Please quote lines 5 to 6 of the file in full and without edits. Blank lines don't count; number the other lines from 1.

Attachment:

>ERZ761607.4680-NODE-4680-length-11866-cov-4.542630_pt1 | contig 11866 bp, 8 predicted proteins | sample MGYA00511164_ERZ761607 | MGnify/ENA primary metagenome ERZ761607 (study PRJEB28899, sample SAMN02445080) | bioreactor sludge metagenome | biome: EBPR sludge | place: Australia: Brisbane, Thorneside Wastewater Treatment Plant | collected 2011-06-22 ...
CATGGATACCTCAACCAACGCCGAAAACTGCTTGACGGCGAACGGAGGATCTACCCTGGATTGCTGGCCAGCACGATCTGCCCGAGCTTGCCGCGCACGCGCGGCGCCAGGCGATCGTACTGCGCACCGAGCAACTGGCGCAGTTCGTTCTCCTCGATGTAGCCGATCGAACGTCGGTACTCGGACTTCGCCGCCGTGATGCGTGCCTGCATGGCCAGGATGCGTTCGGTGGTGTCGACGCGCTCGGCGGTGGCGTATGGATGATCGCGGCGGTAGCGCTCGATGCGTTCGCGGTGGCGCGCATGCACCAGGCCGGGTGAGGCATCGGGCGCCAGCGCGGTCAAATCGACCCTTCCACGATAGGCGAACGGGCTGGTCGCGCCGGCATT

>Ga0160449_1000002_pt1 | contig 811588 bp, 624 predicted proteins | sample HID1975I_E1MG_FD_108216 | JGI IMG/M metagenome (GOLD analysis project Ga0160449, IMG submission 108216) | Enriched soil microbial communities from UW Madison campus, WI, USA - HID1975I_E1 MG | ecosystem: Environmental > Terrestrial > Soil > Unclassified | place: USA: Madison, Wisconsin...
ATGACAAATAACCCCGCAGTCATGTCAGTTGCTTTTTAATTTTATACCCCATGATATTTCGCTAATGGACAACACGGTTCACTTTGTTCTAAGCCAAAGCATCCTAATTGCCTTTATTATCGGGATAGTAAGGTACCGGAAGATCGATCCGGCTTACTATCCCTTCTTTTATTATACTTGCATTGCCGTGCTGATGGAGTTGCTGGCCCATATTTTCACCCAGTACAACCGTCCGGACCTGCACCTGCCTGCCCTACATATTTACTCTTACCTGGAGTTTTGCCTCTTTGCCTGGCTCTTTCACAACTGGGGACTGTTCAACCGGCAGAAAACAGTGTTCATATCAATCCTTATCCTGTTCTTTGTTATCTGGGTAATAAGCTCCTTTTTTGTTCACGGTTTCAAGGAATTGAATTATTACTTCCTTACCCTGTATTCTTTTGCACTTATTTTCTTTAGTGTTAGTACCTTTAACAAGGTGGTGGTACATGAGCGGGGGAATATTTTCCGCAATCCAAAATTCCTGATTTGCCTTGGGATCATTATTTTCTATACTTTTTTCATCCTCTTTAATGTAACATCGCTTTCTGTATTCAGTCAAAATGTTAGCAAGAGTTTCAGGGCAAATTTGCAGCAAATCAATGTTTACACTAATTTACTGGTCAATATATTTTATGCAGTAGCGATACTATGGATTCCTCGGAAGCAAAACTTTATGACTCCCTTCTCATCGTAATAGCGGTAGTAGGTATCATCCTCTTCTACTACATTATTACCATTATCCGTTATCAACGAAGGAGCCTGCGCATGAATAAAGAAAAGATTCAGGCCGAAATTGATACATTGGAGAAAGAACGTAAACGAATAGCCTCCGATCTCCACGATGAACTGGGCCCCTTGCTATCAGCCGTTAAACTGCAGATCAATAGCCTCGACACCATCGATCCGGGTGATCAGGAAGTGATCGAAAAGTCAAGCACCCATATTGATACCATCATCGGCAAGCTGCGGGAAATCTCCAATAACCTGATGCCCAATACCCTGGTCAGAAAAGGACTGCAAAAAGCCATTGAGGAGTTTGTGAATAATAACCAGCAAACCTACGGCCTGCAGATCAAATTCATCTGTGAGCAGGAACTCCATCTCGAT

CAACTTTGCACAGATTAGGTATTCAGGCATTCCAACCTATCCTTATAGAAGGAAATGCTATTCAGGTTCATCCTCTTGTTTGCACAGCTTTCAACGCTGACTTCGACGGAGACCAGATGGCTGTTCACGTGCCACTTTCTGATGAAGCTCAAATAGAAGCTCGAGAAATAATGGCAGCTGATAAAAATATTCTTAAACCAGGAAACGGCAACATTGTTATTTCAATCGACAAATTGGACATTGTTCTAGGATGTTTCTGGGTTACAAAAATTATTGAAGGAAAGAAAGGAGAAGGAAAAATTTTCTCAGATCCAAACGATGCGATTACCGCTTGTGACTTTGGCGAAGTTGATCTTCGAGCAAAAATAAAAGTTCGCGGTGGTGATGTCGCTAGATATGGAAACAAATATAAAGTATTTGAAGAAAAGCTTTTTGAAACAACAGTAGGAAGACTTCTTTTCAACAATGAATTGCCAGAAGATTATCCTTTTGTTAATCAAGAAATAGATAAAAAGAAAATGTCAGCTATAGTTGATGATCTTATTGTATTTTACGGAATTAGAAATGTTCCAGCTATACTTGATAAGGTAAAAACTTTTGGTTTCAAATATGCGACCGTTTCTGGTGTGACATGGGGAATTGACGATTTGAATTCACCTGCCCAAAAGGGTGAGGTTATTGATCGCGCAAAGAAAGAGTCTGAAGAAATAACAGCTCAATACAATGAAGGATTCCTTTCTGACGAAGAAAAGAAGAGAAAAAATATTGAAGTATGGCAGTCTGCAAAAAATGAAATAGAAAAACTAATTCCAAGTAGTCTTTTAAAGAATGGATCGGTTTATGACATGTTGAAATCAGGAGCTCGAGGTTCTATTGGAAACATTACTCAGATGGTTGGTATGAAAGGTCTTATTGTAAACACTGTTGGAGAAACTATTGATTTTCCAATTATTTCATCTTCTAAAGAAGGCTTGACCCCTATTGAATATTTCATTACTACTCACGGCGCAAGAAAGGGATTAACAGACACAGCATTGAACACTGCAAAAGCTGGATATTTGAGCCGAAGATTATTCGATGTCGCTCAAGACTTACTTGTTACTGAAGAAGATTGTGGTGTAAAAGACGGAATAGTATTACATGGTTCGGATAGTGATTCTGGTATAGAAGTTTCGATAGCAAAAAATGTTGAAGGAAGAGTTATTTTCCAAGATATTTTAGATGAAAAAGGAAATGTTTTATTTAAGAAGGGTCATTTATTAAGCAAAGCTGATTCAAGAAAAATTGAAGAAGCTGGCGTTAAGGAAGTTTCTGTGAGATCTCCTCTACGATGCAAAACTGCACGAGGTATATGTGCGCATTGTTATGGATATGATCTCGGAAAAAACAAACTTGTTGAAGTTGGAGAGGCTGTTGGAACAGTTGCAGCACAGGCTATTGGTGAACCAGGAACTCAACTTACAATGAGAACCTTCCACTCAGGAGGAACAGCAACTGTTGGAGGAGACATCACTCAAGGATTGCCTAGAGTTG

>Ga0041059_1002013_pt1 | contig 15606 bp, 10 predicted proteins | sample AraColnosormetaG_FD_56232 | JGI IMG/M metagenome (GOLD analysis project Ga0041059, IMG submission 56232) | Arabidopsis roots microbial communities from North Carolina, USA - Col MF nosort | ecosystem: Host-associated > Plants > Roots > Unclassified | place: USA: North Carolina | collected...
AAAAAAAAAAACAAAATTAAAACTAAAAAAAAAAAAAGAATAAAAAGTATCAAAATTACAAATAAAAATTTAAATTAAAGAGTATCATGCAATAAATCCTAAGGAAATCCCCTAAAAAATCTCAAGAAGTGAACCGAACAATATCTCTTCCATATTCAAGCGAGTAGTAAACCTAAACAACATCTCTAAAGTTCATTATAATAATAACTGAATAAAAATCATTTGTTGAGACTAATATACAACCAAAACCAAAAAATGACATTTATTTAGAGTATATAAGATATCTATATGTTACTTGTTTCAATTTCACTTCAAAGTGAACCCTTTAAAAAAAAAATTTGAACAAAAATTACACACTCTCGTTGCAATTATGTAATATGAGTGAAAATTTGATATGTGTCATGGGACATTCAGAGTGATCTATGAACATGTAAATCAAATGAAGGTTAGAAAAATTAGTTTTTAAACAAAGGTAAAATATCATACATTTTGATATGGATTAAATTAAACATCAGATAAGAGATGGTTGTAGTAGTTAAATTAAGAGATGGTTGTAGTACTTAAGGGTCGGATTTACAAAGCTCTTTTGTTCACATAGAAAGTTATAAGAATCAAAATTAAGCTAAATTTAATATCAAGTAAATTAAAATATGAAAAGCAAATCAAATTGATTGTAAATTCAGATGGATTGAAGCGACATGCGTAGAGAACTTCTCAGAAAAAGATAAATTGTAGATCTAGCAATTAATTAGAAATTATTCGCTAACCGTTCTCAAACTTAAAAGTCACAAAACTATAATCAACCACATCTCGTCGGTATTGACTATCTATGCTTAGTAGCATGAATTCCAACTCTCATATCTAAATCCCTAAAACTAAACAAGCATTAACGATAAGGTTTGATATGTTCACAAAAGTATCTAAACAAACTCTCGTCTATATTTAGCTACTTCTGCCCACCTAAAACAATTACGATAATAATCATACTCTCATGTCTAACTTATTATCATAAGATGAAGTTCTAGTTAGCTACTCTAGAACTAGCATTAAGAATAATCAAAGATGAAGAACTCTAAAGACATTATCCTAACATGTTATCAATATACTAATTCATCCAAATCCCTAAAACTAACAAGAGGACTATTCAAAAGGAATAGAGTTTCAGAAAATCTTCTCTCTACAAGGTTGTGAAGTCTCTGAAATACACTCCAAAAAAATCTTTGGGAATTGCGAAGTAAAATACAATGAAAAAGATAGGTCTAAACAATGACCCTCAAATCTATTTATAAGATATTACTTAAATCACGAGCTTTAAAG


CAACTTTGCACAGATTAGGTATTCAGGCATTCCAACCTATCCTTATAGAAGGAAATGCTATTCAGGTTCATCCTCTTGTTTGCACAGCTTTCAACGCTGACTTCGACGGAGACCAGATGGCTGTTCACGTGCCACTTTCTGATGAAGCTCAAATAGAAGCTCGAGAAATAATGGCAGCTGATAAAAATATTCTTAAACCAGGAAACGGCAACATTGTTATTTCAATCGACAAATTGGACATTGTTCTAGGATGTTTCTGGGTTACAAAAATTATTGAAGGAAAGAAAGGAGAAGGAAAAATTTTCTCAGATCCAAACGATGCGATTACCGCTTGTGACTTTGGCGAAGTTGATCTTCGAGCAAAAATAAAAGTTCGCGGTGGTGATGTCGCTAGATATGGAAACAAATATAAAGTATTTGAAGAAAAGCTTTTTGAAACAACAGTAGGAAGACTTCTTTTCAACAATGAATTGCCAGAAGATTATCCTTTTGTTAATCAAGAAATAGATAAAAAGAAAATGTCAGCTATAGTTGATGATCTTATTGTATTTTACGGAATTAGAAATGTTCCAGCTATACTTGATAAGGTAAAAACTTTTGGTTTCAAATATGCGACCGTTTCTGGTGTGACATGGGGAATTGACGATTTGAATTCACCTGCCCAAAAGGGTGAGGTTATTGATCGCGCAAAGAAAGAGTCTGAAGAAATAACAGCTCAATACAATGAAGGATTCCTTTCTGACGAAGAAAAGAAGAGAAAAAATATTGAAGTATGGCAGTCTGCAAAAAATGAAATAGAAAAACTAATTCCAAGTAGTCTTTTAAAGAATGGATCGGTTTATGACATGTTGAAATCAGGAGCTCGAGGTTCTATTGGAAACATTACTCAGATGGTTGGTATGAAAGGTCTTATTGTAAACACTGTTGGAGAAACTATTGATTTTCCAATTATTTCATCTTCTAAAGAAGGCTTGACCCCTATTGAATATTTCATTACTACTCACGGCGCAAGAAAGGGATTAACAGACACAGCATTGAACACTGCAAAAGCTGGATATTTGAGCCGAAGATTATTCGATGTCGCTCAAGACTTACTTGTTACTGAAGAAGATTGTGGTGTAAAAGACGGAATAGTATTACATGGTTCGGATAGTGATTCTGGTATAGAAGTTTCGATAGCAAAAAATGTTGAAGGAAGAGTTATTTTCCAAGATATTTTAGATGAAAAAGGAAATGTTTTATTTAAGAAGGGTCATTTATTAAGCAAAGCTGATTCAAGAAAAATTGAAGAAGCTGGCGTTAAGGAAGTTTCTGTGAGATCTCCTCTACGATGCAAAACTGCACGAGGTATATGTGCGCATTGTTATGGATATGATCTCGGAAAAAACAAACTTGTTGAAGTTGGAGAGGCTGTTGGAACAGTTGCAGCACAGGCTATTGGTGAACCAGGAACTCAACTTACAATGAGAACCTTCCACTCAGGAGGAACAGCAACTGTTGGAGGAGACATCACTCAAGGATTGCCTAGAGTTG

>Ga0041059_1002013_pt1 | contig 15606 bp, 10 predicted proteins | sample AraColnosormetaG_FD_56232 | JGI IMG/M metagenome (GOLD analysis project Ga0041059, IMG submission 56232) | Arabidopsis roots microbial communities from North Carolina, USA - Col MF nosort | ecosystem: Host-associated > Plants > Roots > Unclassified | place: USA: North Carolina | collected...